What are Gadgets?
Simple to build
Your gadget can run on multiple sites and products including iGoogle, Google Maps, Orkut, or any webpage. Write your gadget once, and with minor changes it can run in multiple places.
Reach millions of users
Many gadgets are viewed millions of times per week and generate significant traffic for their authors. When users add your gadget to their iGoogle homepage for instance, they'll see your content each time they visit Google.How do I start?
1. Check out our Getting Started doc.
2. Learn more:
* The gadgets.* Developers Guide describes the new gadgets API that runs in containers that also support the OpenSocial API.
* The "legacy" Developers Guide describes the original gadgets API. The legacy gadgets API runs everywhere, but it doesn't include new features introduced in the gadgets.* API.
3. Submit your gadget to the directory (legacy gadgets API only).
Getting Started: gadgets.* API
Welcome to the gadgets API!
Currently, only some containers (a container is a site or application that runs gadgets) support the gadgets.* API. For a list of containers that support the gadgets.* API, see the OpenSocial container list. Some older containers only support the legacy gadgets API, so be sure to check the documentation for your specific container to see which API is supported. To learn more about different types of gadgets and where they run, see the gadgets API Overview.
All containers support the legacy API, regardless of whether they support the gadgets.* API. However, the gadgets.* API offers many new features that don't exist in the legacy API, so you should use it if you can.
This developers guide is intended for people who want to use the gadgets API to write gadgets. Gadgets are so easy to create that they are a good starting point if you are just learning about web programming.
1. "Hello, World"
2. What's In a Gadget?
3. Where to Go From Here
The simplest gadget is just a few lines of code. This gadget displays the message "Hello, world!":
Note the following about the "Hello World" example:
* Gadgets are specified in XML. The first line is the standard way to start an XML file. This must be the first line in the file.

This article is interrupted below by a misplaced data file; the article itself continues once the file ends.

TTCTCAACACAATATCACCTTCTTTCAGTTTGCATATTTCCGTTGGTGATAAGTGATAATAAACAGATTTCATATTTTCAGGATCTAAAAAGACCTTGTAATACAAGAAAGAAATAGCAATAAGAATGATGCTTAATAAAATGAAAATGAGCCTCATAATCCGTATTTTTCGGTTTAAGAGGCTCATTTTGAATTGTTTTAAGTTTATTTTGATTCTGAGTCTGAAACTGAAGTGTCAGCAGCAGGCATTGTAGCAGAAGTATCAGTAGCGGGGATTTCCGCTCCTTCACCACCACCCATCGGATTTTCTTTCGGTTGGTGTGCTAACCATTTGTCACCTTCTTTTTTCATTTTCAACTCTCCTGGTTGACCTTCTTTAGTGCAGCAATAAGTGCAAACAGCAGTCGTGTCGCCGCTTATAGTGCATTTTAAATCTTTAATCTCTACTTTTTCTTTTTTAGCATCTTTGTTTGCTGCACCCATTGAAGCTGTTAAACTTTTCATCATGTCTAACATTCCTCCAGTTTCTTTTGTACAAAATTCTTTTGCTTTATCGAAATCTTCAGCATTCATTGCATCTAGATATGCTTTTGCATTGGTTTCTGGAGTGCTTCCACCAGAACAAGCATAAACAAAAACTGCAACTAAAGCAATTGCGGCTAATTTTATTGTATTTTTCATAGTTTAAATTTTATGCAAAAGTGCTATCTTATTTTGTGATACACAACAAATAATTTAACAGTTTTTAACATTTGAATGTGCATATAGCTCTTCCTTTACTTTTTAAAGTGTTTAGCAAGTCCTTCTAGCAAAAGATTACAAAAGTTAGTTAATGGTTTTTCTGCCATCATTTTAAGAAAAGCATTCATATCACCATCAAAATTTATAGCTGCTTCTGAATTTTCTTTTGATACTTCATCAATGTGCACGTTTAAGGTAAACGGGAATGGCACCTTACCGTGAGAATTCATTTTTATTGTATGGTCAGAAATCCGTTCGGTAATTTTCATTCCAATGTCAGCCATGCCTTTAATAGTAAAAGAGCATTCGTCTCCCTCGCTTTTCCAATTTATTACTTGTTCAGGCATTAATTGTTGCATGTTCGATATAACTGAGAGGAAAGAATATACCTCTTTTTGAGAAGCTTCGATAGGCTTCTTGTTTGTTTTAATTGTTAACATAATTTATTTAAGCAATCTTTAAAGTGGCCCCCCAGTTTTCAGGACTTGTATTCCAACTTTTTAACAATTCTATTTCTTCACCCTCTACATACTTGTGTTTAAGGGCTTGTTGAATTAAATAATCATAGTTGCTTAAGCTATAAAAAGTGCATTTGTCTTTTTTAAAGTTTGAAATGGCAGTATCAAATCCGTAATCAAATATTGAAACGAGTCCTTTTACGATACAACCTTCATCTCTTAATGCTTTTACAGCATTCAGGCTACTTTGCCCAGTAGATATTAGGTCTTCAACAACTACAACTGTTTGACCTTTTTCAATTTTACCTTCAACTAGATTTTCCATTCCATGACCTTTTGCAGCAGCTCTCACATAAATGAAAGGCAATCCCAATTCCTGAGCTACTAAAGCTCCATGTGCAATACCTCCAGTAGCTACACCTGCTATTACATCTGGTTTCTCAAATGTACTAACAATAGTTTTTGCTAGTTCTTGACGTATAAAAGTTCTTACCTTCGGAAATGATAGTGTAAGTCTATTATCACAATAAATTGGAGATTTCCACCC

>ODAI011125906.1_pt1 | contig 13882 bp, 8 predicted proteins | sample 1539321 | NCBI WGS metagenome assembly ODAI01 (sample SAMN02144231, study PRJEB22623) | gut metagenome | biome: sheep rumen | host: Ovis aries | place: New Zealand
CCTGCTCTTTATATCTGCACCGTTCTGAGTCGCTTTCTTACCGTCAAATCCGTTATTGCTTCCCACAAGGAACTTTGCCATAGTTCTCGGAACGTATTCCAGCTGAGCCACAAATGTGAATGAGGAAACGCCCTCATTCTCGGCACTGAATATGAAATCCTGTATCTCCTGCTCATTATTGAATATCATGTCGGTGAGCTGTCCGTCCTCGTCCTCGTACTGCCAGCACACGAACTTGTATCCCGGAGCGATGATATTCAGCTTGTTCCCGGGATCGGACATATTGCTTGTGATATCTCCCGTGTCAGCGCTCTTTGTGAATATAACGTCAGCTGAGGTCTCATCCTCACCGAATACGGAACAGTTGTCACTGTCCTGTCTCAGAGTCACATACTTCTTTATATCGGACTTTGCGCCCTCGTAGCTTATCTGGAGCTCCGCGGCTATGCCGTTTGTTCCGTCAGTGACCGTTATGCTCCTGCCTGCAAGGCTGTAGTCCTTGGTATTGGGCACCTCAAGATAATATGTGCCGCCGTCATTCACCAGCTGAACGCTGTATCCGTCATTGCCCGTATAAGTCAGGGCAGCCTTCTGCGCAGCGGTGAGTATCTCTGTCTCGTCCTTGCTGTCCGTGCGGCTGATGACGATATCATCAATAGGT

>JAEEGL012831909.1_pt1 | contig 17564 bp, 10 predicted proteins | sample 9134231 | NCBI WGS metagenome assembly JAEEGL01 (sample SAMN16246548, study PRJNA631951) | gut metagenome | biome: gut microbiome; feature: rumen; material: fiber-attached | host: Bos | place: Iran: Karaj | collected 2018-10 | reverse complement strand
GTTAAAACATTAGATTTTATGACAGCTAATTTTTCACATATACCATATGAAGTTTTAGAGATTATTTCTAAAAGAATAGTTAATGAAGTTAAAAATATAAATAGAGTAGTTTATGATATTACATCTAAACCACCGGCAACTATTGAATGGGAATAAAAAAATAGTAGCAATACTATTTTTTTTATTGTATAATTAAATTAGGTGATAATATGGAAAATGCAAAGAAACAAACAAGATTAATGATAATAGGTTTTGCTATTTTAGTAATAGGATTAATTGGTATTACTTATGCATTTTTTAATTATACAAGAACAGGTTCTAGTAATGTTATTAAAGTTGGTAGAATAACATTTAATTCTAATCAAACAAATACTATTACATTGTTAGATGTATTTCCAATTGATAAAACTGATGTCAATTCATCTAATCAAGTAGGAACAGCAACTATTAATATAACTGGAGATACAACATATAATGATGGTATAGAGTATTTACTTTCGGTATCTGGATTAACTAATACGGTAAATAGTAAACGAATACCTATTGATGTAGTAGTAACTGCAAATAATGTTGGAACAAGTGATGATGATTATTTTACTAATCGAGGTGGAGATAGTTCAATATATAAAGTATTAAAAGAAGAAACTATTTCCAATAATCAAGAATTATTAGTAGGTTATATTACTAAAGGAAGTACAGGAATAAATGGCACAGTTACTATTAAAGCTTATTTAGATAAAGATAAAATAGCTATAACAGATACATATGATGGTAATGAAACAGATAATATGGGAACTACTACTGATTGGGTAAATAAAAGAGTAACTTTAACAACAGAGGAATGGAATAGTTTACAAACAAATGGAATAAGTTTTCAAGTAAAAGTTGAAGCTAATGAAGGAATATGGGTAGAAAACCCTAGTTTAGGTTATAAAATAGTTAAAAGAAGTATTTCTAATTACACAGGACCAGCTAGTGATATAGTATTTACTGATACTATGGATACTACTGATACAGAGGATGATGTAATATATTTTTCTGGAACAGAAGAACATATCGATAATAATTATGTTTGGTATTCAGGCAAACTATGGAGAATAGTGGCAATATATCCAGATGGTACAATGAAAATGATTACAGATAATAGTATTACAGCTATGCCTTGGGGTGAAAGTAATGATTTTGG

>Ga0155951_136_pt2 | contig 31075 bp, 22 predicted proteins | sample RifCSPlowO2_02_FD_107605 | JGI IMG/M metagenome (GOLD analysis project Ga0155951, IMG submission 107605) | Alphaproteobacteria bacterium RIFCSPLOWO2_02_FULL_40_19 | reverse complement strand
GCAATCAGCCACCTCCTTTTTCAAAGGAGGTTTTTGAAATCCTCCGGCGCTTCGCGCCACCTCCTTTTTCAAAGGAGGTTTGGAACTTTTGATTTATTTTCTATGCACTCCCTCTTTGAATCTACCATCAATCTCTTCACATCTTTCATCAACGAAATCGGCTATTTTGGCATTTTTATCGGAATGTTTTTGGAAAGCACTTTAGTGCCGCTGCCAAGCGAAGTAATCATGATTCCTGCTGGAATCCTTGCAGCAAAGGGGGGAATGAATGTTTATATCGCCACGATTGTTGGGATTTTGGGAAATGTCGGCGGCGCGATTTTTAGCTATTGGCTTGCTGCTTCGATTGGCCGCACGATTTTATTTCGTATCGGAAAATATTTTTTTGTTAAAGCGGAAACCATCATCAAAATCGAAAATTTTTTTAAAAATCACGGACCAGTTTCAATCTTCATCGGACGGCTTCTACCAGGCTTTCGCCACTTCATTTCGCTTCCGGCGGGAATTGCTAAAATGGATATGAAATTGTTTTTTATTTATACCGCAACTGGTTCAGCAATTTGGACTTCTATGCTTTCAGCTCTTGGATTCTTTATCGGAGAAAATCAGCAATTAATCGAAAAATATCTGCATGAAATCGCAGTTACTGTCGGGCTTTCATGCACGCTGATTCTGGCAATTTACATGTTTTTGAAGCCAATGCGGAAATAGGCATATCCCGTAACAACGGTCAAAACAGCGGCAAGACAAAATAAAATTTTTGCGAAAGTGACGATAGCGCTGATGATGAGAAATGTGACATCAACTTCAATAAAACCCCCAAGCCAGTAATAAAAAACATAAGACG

* The line
What's In a Gadget?
XML is a general purpose markup language. It describes structured data in a way that both humans and computers can read and write.
XML is the language you use to write gadget specifications. A gadget is simply an XML file, placed somewhere on the internet where Google can find it. The XML file that specifies a gadget contains instructions on how to process and render the gadget. The XML file can contain all of the data and code for the gadget, or it can have references (URLs) for where to find the rest of the elements.
HTML is the markup language used to format pages on the internet. The static content of a gadget is typically written in HTML. HTML looks similar to XML, but it's used to format web documents rather than to describe structured data.
Where to Go From Here
Every container that runs social gadgets has slightly different characteristics. Here are a few places to start getting some hands-on experience developing social gadgets:
* OpenSocial Tutorial for iGoogle
* iGoogle Sandbox Developers Guide, for information on developing gadgets for the iGoogle sandbox.
* Orkut Sandbox Developers Guide, for information on developing gadgets for the Orkut sandbox.
For more general gadget programming information, go to Writing Your Own Gadgets. From there you can go to Development Fundamentals, or back to the documentation home page for an overview of sections and topics.